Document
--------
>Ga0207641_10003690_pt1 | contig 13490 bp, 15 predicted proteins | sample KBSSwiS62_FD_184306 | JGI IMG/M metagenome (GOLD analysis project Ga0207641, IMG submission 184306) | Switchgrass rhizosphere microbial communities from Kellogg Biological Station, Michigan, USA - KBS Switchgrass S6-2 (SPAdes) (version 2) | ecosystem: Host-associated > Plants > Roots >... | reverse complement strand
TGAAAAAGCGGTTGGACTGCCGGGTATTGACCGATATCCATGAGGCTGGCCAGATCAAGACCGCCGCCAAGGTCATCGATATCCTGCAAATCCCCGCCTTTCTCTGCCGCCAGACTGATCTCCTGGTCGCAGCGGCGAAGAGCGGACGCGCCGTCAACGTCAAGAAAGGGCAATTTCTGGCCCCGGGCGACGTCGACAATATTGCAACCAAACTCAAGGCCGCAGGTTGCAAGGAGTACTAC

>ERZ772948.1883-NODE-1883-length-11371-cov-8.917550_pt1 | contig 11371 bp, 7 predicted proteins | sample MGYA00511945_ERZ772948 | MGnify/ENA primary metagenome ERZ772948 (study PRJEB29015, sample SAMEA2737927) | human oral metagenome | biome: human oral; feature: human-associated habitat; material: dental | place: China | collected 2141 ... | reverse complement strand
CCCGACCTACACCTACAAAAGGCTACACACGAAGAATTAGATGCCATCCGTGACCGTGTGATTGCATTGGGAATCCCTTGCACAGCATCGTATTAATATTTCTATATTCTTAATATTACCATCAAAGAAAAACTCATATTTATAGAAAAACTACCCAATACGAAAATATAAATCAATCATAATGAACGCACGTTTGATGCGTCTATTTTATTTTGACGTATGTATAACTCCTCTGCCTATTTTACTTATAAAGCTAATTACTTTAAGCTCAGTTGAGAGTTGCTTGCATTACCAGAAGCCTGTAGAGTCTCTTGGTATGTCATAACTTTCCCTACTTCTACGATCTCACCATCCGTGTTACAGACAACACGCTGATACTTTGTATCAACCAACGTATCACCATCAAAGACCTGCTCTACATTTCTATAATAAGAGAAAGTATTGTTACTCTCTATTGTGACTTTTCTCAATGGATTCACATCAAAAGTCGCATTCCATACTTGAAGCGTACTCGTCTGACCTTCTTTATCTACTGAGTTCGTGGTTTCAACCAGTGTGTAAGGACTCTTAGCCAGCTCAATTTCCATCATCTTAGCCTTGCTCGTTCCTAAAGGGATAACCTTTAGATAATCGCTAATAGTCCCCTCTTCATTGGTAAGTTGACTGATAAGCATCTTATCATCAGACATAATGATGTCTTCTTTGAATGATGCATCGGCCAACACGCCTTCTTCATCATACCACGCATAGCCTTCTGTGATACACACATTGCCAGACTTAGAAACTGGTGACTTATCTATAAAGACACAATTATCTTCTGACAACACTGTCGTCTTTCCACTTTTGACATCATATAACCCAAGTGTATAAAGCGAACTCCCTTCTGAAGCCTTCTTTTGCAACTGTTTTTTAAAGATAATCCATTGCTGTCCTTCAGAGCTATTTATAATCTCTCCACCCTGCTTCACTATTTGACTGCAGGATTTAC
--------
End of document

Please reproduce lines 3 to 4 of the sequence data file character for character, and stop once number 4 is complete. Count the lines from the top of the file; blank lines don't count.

>ERZ772948.1883-NODE-1883-length-11371-cov-8.917550_pt1 | contig 11371 bp, 7 predicted proteins | sample MGYA00511945_ERZ772948 | MGnify/ENA primary metagenome ERZ772948 (study PRJEB29015, sample SAMEA2737927) | human oral metagenome | biome: human oral; feature: human-associated habitat; material: dental | place: China | collected 2141 ... | reverse complement strand
CCCGACCTACACCTACAAAAGGCTACACACGAAGAATTAGATGCCATCCGTGACCGTGTGATTGCATTGGGAATCCCTTGCACAGCATCGTATTAATATTTCTATATTCTTAATATTACCATCAAAGAAAAACTCATATTTATAGAAAAACTACCCAATACGAAAATATAAATCAATCATAATGAACGCACGTTTGATGCGTCTATTTTATTTTGACGTATGTATAACTCCTCTGCCTATTTTACTTATAAAGCTAATTACTTTAAGCTCAGTTGAGAGTTGCTTGCATTACCAGAAGCCTGTAGAGTCTCTTGGTATGTCATAACTTTCCCTACTTCTACGATCTCACCATCCGTGTTACAGACAACACGCTGATACTTTGTATCAACCAACGTATCACCATCAAAGACCTGCTCTACATTTCTATAATAAGAGAAAGTATTGTTACTCTCTATTGTGACTTTTCTCAATGGATTCACATCAAAAGTCGCATTCCATACTTGAAGCGTACTCGTCTGACCTTCTTTATCTACTGAGTTCGTGGTTTCAACCAGTGTGTAAGGACTCTTAGCCAGCTCAATTTCCATCATCTTAGCCTTGCTCGTTCCTAAAGGGATAACCTTTAGATAATCGCTAATAGTCCCCTCTTCATTGGTAAGTTGACTGATAAGCATCTTATCATCAGACATAATGATGTCTTCTTTGAATGATGCATCGGCCAACACGCCTTCTTCATCATACCACGCATAGCCTTCTGTGATACACACATTGCCAGACTTAGAAACTGGTGACTTATCTATAAAGACACAATTATCTTCTGACAACACTGTCGTCTTTCCACTTTTGACATCATATAACCCAAGTGTATAAAGCGAACTCCCTTCTGAAGCCTTCTTTTGCAACTGTTTTTTAAAGATAATCCATTGCTGTCCTTCAGAGCTATTTATAATCTCTCCACCCTGCTTCACTATTTGACTGCAGGATTTAC